The European Central Bank has decided to end its asset purchase programme at the end of 2018, although interest rates will remain at their current levels - at least - "through" the summer of 2019.
Their decision to wind-up the APP had been widely anticipated, following a recent speech by its chief economist, although there may have been some residual speculation that they would shy away from announcing the shift at Thursday's meeting, given the recent spate of weak data out of the euro area.
Specific guidance on the possible timing of the first interest rate move on the other hand was not, although the Governing Council's intention might have been exactly the opposite - to anchor market expectations.
Indeed, in an initial reaction, as of 1325 BST euro/dollar was trading lower by 0.46% to 1.17373.
ECB chief Mario Draghi would likely be queried on the matter at his press conference (he later clarified that no hike was likely until September 2019), which was scheduled to begin at 1330 BST.
In a statement, the ECB's Governing Council said the APP would continue at its current pace of 30bn until the end of September 2018, before being ratcheted down to 15bn until the end of the year - subject to incoming data - when it would be completely phased out.
As anticipated, the interest rates on the ECB's main refinancing operations, marginal lending facility and the deposit facility were unchanged at 0.00%, 0.25% and -0.40%, respectively, the monetary authority said.
Similarly, the policy of reinvesting the principal amount from maturing securities was unchanged, with the ECB saying it would remain so "for an extended period of time after the end of the net asset purchases, and in any case for as long as necessary to maintain favourable liquidity conditions and an ample degree of monetary accommodation."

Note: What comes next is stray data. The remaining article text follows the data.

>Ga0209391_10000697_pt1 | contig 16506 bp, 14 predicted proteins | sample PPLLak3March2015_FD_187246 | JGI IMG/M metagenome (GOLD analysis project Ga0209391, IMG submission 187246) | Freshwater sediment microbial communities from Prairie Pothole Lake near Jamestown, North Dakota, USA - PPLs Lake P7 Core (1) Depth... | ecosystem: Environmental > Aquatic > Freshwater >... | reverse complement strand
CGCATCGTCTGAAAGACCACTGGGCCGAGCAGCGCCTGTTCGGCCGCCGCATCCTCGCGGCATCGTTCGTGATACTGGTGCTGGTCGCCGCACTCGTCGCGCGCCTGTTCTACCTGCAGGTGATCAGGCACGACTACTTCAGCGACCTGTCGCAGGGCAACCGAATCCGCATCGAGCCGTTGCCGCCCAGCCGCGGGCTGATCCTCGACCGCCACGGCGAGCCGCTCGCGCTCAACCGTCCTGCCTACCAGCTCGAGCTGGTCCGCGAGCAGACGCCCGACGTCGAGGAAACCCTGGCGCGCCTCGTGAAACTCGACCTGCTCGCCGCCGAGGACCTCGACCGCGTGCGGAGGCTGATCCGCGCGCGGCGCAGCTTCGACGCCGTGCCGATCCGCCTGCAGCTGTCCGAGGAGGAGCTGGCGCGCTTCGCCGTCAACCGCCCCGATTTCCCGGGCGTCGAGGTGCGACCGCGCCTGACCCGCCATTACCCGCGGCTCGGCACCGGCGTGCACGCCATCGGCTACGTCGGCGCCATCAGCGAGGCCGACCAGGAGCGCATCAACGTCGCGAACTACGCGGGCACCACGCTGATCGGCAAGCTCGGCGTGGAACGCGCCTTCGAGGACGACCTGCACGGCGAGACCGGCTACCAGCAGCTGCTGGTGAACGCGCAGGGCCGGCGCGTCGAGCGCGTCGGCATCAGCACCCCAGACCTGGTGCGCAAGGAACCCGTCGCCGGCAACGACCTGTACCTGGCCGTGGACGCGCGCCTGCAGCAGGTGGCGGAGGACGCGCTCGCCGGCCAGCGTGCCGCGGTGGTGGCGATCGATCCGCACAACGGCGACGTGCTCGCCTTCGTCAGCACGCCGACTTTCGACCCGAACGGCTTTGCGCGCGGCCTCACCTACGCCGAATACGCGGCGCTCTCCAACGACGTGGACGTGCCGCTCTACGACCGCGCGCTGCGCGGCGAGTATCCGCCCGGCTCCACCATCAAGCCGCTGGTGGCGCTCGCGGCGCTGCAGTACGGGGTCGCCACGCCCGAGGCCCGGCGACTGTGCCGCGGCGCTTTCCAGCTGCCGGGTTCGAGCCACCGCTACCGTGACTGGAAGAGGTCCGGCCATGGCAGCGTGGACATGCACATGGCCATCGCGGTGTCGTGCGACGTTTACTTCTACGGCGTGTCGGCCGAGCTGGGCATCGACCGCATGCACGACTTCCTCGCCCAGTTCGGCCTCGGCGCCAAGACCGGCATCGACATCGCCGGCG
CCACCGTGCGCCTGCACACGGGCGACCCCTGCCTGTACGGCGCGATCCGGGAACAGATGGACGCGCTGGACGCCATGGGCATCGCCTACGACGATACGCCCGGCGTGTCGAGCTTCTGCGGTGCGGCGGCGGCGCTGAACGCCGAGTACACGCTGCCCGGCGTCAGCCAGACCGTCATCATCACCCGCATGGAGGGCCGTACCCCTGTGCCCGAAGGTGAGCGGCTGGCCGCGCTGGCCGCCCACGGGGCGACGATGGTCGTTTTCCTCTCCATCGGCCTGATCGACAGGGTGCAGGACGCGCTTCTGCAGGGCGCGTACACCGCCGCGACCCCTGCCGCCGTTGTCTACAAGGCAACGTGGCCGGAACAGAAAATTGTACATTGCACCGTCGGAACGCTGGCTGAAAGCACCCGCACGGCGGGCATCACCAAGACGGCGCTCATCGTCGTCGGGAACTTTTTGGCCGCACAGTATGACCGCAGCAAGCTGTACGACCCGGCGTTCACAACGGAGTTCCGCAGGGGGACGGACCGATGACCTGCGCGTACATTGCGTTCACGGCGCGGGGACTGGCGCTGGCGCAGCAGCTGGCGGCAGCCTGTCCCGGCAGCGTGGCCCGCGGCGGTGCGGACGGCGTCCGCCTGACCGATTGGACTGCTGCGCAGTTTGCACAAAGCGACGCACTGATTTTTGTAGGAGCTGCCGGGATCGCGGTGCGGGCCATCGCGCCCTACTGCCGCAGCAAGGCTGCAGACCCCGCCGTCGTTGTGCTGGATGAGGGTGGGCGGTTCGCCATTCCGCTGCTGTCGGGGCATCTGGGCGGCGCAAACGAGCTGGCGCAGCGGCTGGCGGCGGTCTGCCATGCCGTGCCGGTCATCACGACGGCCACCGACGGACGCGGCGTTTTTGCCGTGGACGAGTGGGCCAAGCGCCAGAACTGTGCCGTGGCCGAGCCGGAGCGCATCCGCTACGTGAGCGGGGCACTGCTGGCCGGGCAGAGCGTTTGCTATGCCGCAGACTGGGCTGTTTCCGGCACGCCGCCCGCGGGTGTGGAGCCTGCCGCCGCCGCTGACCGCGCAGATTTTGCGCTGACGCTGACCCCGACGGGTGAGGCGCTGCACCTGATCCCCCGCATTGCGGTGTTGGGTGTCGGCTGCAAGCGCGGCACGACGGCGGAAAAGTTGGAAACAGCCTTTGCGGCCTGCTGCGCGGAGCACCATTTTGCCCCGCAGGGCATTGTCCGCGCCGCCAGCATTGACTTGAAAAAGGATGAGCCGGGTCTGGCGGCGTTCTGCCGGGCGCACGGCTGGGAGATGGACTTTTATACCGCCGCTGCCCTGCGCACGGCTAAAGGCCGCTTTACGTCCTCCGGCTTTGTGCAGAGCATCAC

Unexpectedly however, it added that: "the Governing Council expects the key ECB interest rates to remain at their present levels at least through the summer of 2019 and in any case for as long as necessary to ensure that the evolution of inflation remains aligned with the current expectations of a sustained adjustment path."
Commenting on the ECB's announcement, Marchel Alexandrovich, senior European economist at Jefferies, said: "So the ECB is sending a signal that rates are to remain on hold for 6-9 months after QE finishes. Draghi's last Press Conference and Q&A is on 24 October 2019 (he leaves the ECB at the end of October 2019) - so the focus will now be on whether he can raise rates before he departs."
Yet Pantheon Macroeconomics's chief Eurozone economist, Claus Vistesen, had already made up his mind, telling clients: "We are inclined to see this as a dovish signal. Mr. Draghi is putting markets on notice; 'don't go overboard and start pricing in rate hikes immediately after QE is ending.'
"It is also a signal that markets should not expect further changes in the guidance on rates until Q2 next year, later than currently expected by markets. We will be very interested to hear how Mr. Draghi qualifies this in the press statement. It looks like a signal that the president will be leaving the ECB without implementing a rate hike at all, though, our base case remains that the central bank will increase the deposit rate, at least once, in the latter part of the year."